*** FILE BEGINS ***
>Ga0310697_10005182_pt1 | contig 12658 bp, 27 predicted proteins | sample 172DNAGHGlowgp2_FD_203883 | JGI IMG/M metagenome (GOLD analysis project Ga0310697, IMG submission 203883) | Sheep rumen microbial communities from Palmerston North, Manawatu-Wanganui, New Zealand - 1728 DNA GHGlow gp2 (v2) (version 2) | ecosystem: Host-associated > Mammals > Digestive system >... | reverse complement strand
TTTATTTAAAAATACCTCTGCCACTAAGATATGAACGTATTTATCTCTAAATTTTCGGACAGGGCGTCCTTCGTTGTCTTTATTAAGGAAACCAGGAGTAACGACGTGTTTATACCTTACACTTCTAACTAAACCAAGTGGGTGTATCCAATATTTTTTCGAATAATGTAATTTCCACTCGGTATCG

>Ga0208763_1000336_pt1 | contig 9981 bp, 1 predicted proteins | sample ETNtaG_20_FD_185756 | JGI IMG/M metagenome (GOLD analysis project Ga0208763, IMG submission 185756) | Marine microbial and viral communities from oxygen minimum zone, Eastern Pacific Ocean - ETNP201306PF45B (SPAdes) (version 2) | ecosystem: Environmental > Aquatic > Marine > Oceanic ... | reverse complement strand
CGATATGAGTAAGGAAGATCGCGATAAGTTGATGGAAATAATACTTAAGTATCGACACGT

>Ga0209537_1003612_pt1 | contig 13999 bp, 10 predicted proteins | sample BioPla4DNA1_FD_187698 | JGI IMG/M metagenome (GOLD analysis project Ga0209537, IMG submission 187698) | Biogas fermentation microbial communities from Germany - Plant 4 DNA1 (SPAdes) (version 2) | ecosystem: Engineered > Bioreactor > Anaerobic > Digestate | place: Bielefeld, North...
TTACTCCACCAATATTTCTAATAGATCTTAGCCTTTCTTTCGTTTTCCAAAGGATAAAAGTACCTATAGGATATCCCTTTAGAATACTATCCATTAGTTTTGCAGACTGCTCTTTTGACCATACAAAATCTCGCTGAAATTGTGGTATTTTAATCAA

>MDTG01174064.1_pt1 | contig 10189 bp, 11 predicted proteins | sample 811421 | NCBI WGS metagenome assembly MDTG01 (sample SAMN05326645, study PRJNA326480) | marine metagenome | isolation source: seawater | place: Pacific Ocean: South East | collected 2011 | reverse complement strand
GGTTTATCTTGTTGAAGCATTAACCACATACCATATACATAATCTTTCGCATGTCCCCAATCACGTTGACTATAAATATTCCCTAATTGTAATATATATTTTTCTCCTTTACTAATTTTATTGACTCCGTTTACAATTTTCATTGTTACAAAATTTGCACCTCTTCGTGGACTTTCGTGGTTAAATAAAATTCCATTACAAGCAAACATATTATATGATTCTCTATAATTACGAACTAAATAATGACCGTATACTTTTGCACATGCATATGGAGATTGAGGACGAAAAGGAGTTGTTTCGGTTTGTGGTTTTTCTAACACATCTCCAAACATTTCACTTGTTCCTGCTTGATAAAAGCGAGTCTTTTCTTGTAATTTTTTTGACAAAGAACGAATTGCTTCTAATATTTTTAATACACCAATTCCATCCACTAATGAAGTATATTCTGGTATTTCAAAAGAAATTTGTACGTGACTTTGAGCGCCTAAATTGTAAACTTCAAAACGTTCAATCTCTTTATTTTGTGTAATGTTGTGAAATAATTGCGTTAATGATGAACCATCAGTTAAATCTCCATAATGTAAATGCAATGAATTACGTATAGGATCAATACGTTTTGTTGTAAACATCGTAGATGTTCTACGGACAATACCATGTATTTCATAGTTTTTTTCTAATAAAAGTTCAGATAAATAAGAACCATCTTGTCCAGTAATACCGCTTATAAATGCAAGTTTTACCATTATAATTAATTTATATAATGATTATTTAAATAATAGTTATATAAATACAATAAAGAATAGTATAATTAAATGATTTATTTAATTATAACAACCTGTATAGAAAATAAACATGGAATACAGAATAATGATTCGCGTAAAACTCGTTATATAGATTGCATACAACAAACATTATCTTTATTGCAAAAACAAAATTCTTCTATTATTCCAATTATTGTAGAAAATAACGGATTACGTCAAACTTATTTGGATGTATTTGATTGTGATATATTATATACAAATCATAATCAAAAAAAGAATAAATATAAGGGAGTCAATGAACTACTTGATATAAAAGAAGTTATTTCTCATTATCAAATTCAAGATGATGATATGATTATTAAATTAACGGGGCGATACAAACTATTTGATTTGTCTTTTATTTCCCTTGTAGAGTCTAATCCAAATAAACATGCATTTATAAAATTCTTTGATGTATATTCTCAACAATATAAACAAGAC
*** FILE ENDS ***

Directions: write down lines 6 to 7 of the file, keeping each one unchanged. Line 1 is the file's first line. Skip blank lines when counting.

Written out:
TTACTCCACCAATATTTCTAATAGATCTTAGCCTTTCTTTCGTTTTCCAAAGGATAAAAGTACCTATAGGATATCCCTTTAGAATACTATCCATTAGTTTTGCAGACTGCTCTTTTGACCATACAAAATCTCGCTGAAATTGTGGTATTTTAATCAA

>MDTG01174064.1_pt1 | contig 10189 bp, 11 predicted proteins | sample 811421 | NCBI WGS metagenome assembly MDTG01 (sample SAMN05326645, study PRJNA326480) | marine metagenome | isolation source: seawater | place: Pacific Ocean: South East | collected 2011 | reverse complement strand